The Takata airbag recall is a seemingly never-ending saga, affecting more than two million cars in Australia and around 100 million vehicles worldwide.

With Takata filing for bankruptcy recently and millions still waiting for their airbags to be replaced, the matter may never be satisfactorily resolved.

The largest automotive recall in history has been going for more than two-and-a-half years, and it’s estimated at least 26 million airbags still need to be replaced and more recall notices continue to be issued.

The Japanese car parts manufacturer was fined $1 billion for hiding evidence that the inflators could possibly explode with excessive force. Along with the fines, three top executives were charged with fabricating test data. The falsified data masked the problem with the inflators.

The airbags, which have a defective inflation device – meaning they are liable to shoot out metal fragments when the airbag deploys – have been implicated in 16 deaths across the globe as well as hundreds of injuries.

A 21-year-old woman became the first Australian victim in April, when she was seriously injured after her defective airbag malfunctioned when it deployed in an accident in Darwin, projecting a fragment of metal into her head.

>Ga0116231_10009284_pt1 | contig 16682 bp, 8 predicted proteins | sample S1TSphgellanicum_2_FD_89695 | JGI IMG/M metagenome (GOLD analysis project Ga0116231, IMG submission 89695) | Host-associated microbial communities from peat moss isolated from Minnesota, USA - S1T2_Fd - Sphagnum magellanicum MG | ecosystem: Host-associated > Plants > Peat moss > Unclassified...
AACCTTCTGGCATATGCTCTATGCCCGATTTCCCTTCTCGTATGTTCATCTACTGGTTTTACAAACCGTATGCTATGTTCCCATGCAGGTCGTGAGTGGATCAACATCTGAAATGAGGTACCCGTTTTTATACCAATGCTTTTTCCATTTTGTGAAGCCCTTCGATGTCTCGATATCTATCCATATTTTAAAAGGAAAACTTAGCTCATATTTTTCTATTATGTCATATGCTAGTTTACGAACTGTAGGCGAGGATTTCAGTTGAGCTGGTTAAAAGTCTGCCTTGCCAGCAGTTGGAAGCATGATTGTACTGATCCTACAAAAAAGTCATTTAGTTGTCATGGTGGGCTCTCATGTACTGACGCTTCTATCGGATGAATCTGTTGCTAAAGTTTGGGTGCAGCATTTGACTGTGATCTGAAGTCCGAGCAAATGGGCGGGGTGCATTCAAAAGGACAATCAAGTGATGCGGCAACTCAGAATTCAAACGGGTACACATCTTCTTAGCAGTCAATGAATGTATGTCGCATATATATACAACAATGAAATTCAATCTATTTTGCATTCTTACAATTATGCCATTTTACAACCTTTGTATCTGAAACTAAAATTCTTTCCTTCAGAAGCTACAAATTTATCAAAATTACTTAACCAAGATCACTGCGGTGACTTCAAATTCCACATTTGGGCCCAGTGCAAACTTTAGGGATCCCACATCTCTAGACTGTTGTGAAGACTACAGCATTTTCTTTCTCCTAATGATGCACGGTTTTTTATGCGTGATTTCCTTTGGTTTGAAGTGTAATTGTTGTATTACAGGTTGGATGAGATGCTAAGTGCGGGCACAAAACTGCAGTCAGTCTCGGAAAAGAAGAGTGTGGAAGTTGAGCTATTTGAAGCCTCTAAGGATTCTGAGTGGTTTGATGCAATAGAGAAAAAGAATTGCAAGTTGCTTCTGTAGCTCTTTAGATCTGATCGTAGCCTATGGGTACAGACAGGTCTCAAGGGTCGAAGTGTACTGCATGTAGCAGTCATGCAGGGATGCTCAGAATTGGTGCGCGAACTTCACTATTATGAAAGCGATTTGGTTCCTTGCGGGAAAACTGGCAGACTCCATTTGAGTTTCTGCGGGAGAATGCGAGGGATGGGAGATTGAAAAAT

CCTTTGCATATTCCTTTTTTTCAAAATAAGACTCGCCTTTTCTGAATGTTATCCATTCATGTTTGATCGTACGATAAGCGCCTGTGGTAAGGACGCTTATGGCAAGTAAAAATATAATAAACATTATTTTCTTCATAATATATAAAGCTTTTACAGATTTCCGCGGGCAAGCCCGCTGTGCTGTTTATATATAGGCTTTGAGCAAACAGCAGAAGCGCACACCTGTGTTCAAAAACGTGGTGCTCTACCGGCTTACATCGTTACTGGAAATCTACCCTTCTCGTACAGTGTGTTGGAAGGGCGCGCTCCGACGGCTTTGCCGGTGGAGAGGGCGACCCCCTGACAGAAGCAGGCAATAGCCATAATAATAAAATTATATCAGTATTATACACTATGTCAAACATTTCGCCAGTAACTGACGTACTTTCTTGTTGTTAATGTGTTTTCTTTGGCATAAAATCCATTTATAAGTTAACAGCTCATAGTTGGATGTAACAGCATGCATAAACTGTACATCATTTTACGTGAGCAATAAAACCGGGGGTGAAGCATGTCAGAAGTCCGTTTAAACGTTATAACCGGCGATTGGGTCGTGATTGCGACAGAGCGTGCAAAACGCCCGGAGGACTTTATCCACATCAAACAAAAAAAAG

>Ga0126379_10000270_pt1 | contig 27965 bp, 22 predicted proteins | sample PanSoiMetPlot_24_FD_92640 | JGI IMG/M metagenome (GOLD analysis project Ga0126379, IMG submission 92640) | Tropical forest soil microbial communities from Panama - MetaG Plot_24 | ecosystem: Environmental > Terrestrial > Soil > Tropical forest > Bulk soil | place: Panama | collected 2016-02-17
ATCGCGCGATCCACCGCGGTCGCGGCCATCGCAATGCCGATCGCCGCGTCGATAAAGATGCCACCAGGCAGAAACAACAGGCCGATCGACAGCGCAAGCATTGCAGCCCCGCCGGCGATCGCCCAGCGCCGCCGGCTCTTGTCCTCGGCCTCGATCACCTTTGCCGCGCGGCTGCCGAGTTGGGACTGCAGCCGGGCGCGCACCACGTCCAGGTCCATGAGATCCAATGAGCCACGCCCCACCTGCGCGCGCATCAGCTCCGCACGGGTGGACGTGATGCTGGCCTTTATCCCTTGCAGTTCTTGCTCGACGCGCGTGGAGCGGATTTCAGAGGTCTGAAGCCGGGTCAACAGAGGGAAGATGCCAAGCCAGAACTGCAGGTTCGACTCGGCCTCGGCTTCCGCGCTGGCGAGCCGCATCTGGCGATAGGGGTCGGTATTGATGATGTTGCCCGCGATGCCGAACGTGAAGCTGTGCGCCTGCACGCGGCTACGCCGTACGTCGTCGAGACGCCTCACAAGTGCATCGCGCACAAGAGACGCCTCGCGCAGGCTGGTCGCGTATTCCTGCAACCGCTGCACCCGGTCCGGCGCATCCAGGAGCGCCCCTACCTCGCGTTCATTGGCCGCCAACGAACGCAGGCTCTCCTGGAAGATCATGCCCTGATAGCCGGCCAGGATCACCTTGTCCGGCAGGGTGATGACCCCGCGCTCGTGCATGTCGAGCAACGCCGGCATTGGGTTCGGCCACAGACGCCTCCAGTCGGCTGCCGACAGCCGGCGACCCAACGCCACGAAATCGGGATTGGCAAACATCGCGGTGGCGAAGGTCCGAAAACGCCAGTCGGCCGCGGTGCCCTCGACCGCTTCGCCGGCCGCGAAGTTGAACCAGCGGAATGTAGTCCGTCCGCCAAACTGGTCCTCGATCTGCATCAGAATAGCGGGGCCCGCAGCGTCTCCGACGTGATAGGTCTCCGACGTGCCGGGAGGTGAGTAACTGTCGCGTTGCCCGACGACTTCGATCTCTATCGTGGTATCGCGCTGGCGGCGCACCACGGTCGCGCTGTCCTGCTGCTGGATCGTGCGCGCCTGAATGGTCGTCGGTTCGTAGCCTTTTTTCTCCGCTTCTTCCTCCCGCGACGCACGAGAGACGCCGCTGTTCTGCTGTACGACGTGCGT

The recall includes airbags in cars made by 19 different manufacturers between 2002 and 2015.

Even before the company filed for bankruptcy, owners had learned that replacements would take some time – some have been told up to six months. Now they have the added concern of whether replacements will be available at all, and if they will be the ones stuck with the repair bill.

Michelle Krebs, an analyst with, says the bankruptcy filing was not unexpected and that consumers shouldn’t worry.

“The bankruptcy of Takata should not affect consumers all that much,” she said.
That’s because the Chinese-owned Key Safety Systems of Michigan has purchased Takata’s assets.

“They intend to keep the Takata plants operating and retain employees because they’ve got to keep making airbags and replacement parts for the ones that were recalled,” Ms Krebs said.

But there are a limited number of replacement airbags available.

“Automakers have moved to other suppliers but there aren’t that many suppliers. They also only have only so much capacity to make replacement airbags and they’re making them for new cars too,” Ms Krebs said.

And as the recall of defective airbags expands the wait for replacements will expand too. Added to that is the demand it places on dealership service departments, often the ones asked to perform the replacement.

The good news for consumers and Dealers is that replacement of the defective airbag is free to consumers; the cost will be borne by automakers and/or Takata.

The worry is that the wait has been so long for some that they could forget about booking their car in for a replacement at all.

And the problem for Dealers is it all lands on their doorstep. Please contact us if you have any questions or issues with this recall. We would also be interested in hearing any stories of note on the matter.

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